GWS coach Adam Kingsley has lamented the Head Injury Assessment that saw Giants forward Brent Daniels spend the dying minutes of their preliminary final loss to Collingwood on the bench.
Daniels was tackled from behind by Magpie Nick Daicos with 13 minutes left in the final quarter, with the Giant hitting his head on the ground.
Daniels would remain on the field for several more minutes as the Giants medical staff closely analysed vision of the incident, but with six minutes to go, the forward was pulled from the ground and given a SCAT5 concussion test.
It has been reported that a concussion spotter in the ARC – the AFL’s video review system – informed the Giants to check the incident.
Under AFL rules, players who undertake the full test are required to spend at least 15 minutes on the bench, ruling Daniels ineligible to return for the crucial final minutes in which the Giants, trailing by a solitary point, were unable to score.
“We were really disappointed to lose Brent Daniels to a HIA assessment that he passed, comfortably, in the last five minutes of the game,” Kingsley said in his post-match media conference.
“[Daniels’ absence] hurt us around the ball, a little bit of leg speed, some overlap run, so that’s extremely disappointing.
“I haven’t seen the incident, but from what I’m led to believe, it didn’t warrant having to take him off the field to assess it.”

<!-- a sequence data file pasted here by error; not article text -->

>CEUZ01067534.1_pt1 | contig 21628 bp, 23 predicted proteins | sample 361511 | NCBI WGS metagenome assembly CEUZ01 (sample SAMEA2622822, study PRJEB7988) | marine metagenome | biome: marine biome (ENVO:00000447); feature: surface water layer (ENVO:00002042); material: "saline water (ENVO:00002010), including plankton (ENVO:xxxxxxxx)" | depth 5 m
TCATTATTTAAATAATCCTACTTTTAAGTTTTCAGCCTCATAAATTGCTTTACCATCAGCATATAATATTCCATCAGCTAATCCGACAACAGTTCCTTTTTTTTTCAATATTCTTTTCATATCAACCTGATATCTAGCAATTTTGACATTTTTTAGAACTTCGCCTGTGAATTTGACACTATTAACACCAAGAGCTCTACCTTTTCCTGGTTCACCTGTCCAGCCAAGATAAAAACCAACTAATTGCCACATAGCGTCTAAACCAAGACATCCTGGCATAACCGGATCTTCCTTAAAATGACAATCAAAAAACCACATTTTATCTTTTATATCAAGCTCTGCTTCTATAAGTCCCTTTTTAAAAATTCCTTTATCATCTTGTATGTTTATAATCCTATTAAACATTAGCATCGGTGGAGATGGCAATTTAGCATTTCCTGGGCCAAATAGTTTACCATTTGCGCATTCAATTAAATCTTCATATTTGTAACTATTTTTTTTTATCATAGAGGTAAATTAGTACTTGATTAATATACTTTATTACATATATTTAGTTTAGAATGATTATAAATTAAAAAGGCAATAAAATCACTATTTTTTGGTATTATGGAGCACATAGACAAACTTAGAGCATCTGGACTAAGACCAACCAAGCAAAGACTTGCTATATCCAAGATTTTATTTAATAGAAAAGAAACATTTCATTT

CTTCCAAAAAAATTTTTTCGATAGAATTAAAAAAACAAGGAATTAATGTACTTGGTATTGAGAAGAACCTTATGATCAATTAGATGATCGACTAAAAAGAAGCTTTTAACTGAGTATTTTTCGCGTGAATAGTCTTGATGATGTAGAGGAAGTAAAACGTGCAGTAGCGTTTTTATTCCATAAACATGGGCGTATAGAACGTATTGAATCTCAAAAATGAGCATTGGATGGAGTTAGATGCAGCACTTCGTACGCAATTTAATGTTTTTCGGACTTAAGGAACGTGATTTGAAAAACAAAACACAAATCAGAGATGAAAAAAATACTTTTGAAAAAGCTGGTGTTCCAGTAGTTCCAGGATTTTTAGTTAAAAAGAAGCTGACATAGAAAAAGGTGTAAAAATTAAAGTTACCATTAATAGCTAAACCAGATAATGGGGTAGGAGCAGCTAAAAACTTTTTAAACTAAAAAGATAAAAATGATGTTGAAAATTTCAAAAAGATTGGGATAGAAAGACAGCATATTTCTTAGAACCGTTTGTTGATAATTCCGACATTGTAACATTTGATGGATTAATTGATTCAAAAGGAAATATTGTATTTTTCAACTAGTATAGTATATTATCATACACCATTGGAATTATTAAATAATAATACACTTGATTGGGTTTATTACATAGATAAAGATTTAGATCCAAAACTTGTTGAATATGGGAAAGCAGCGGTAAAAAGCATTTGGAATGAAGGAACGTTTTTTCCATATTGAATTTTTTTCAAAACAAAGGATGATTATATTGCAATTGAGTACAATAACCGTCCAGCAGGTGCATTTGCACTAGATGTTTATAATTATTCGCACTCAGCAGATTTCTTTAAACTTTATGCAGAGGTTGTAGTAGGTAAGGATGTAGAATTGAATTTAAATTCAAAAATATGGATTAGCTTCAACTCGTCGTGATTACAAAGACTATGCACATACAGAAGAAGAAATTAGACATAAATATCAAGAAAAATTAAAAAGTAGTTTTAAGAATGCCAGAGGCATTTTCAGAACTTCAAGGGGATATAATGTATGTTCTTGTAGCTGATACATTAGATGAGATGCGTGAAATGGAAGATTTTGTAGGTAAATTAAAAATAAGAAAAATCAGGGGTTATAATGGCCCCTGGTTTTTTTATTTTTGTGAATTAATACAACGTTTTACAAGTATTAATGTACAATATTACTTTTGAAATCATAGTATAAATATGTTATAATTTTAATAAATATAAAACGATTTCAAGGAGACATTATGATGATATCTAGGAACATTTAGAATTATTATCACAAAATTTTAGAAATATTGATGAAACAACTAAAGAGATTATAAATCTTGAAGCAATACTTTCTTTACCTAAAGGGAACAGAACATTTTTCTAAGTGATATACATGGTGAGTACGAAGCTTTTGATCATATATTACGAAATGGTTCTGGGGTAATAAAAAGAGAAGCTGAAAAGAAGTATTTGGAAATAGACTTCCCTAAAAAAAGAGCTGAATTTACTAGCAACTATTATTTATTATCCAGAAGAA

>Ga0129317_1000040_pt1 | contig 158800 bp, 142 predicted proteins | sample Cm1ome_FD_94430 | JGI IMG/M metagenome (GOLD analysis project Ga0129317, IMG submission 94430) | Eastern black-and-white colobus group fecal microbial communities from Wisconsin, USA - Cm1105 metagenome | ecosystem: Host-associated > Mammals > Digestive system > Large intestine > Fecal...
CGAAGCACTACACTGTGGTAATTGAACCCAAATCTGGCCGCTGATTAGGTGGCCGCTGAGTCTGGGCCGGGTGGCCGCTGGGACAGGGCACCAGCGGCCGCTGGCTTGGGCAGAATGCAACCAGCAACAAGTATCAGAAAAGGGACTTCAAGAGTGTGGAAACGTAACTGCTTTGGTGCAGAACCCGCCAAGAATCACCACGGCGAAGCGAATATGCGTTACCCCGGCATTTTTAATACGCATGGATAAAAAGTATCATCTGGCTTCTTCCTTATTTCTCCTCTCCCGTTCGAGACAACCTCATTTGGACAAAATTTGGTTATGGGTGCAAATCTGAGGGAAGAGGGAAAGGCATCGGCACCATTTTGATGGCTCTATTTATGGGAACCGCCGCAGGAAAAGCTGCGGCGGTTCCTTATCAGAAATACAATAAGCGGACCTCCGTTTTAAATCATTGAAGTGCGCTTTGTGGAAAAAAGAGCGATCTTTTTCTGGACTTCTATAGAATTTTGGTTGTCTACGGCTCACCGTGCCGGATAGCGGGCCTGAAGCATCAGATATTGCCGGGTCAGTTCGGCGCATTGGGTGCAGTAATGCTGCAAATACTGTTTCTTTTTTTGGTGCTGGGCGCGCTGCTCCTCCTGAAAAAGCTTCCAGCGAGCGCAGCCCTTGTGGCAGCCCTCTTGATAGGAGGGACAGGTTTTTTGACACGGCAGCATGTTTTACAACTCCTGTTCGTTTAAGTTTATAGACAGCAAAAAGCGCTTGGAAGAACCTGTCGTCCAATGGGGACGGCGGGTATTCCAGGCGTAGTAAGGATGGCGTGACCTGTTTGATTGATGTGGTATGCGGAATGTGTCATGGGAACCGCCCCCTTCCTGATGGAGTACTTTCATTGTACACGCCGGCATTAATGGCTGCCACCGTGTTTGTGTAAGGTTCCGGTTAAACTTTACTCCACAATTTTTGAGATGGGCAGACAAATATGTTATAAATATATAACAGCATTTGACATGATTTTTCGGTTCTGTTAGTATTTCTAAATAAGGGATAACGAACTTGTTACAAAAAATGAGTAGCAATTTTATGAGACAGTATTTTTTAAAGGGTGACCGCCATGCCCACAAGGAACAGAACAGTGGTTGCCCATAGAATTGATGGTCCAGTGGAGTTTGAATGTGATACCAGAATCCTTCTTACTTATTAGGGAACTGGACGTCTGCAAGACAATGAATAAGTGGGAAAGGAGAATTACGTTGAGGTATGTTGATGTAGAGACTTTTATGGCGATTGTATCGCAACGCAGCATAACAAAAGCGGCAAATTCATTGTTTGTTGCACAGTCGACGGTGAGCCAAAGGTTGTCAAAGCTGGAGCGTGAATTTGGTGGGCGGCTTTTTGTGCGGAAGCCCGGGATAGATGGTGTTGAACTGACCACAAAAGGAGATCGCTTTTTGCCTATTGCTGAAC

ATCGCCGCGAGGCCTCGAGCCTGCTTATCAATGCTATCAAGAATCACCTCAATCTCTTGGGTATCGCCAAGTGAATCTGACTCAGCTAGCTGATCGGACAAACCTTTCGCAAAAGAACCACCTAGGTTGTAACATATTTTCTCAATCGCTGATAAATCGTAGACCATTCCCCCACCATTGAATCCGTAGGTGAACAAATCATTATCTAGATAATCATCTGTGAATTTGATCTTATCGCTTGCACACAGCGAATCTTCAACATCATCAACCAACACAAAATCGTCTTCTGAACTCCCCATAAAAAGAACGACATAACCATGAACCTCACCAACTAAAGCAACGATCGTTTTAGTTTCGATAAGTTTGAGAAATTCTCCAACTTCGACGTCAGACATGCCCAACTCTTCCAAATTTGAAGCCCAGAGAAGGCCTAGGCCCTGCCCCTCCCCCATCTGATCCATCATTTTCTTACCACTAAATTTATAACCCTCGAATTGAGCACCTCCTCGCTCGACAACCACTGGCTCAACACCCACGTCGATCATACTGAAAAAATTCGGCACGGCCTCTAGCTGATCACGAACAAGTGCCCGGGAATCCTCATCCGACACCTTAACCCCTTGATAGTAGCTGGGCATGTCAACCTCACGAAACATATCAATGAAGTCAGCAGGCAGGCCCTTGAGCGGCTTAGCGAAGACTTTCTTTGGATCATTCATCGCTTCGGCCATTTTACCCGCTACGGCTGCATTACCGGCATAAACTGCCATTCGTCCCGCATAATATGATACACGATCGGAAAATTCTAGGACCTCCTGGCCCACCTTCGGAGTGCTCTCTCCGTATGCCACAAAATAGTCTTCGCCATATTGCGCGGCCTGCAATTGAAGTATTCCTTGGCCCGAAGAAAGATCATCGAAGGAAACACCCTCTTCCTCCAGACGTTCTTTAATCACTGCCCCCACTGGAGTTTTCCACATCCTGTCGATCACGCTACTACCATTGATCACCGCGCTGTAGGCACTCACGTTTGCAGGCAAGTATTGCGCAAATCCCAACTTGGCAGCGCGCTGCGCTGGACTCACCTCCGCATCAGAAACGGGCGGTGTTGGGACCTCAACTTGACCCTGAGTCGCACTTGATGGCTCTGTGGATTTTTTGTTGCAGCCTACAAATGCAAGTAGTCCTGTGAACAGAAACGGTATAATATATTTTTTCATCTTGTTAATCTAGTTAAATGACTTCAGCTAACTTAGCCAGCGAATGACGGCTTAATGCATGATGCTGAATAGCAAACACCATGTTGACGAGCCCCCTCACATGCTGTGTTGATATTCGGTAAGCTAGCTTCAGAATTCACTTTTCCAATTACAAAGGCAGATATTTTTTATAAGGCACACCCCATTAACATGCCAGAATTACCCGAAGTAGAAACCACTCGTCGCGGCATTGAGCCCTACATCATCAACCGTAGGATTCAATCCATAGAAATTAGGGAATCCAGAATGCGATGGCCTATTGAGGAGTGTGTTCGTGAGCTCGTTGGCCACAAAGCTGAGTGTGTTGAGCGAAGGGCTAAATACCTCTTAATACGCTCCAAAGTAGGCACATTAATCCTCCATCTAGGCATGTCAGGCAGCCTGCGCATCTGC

However, according to SEN reporter Tom Morris, the Giants only had themselves to blame, as it was the club doctor, with only a recommendation from AFL medical officials on the scene, who chose to err on the side of caution and put Daniels through the HIA protocols, which he quickly passed.
“It is entirely up to the doctors if they want to take that [AFL doctors’ advice] onboard or not,” Morris said on SEN’s Crunch Time.
“On this occasion, the GWS doctor did take that on board- then the GWS doctor had a choice, in that moment, to quickly assess him and send him back on, or deliver a SCAT test.
“The doctor chose the latter, meaning Daniels was out for a mandatory 15 minutes.
Initially GWS felt dudded – they felt as if the AFL had told them what to do – but the AFL doesn’t order the doctor what to do. They have no overriding power over the doctor.
“In the cold light of day, I think now GWS concede that this was a combination of the ARC officials asking them to have a look, but also their own doctors making a judgement call – a conservative one.”
An AFL spokesperson told AAP spotters don’t have authority to overrule club doctors and make players undergo a SCAT5.
The spotters are there to assist club doctors in noticing potential head trauma, not to make the final call on whether a player should be taken off for a test.
The incident raised controversy given Carlton’s choice to put neither captain Patrick Cripps nor defender Jacob Weitering through concussion protocols, despite each suffering knocks during the Blues’ thrilling semi final win over Melbourne.
“I don’t accept that the doctors couldn’t get out there or they didn’t see it or whatever happened. He was clearly groggy,” Lewis said on Fox Footy.
Daicos isn’t expected to face MRO scrutiny for the tackle despite Daniels’ concussion test, with teammate Scott Pendlebury holding the Giants’ right arm on the way down preventing him from stopping his fall to ground.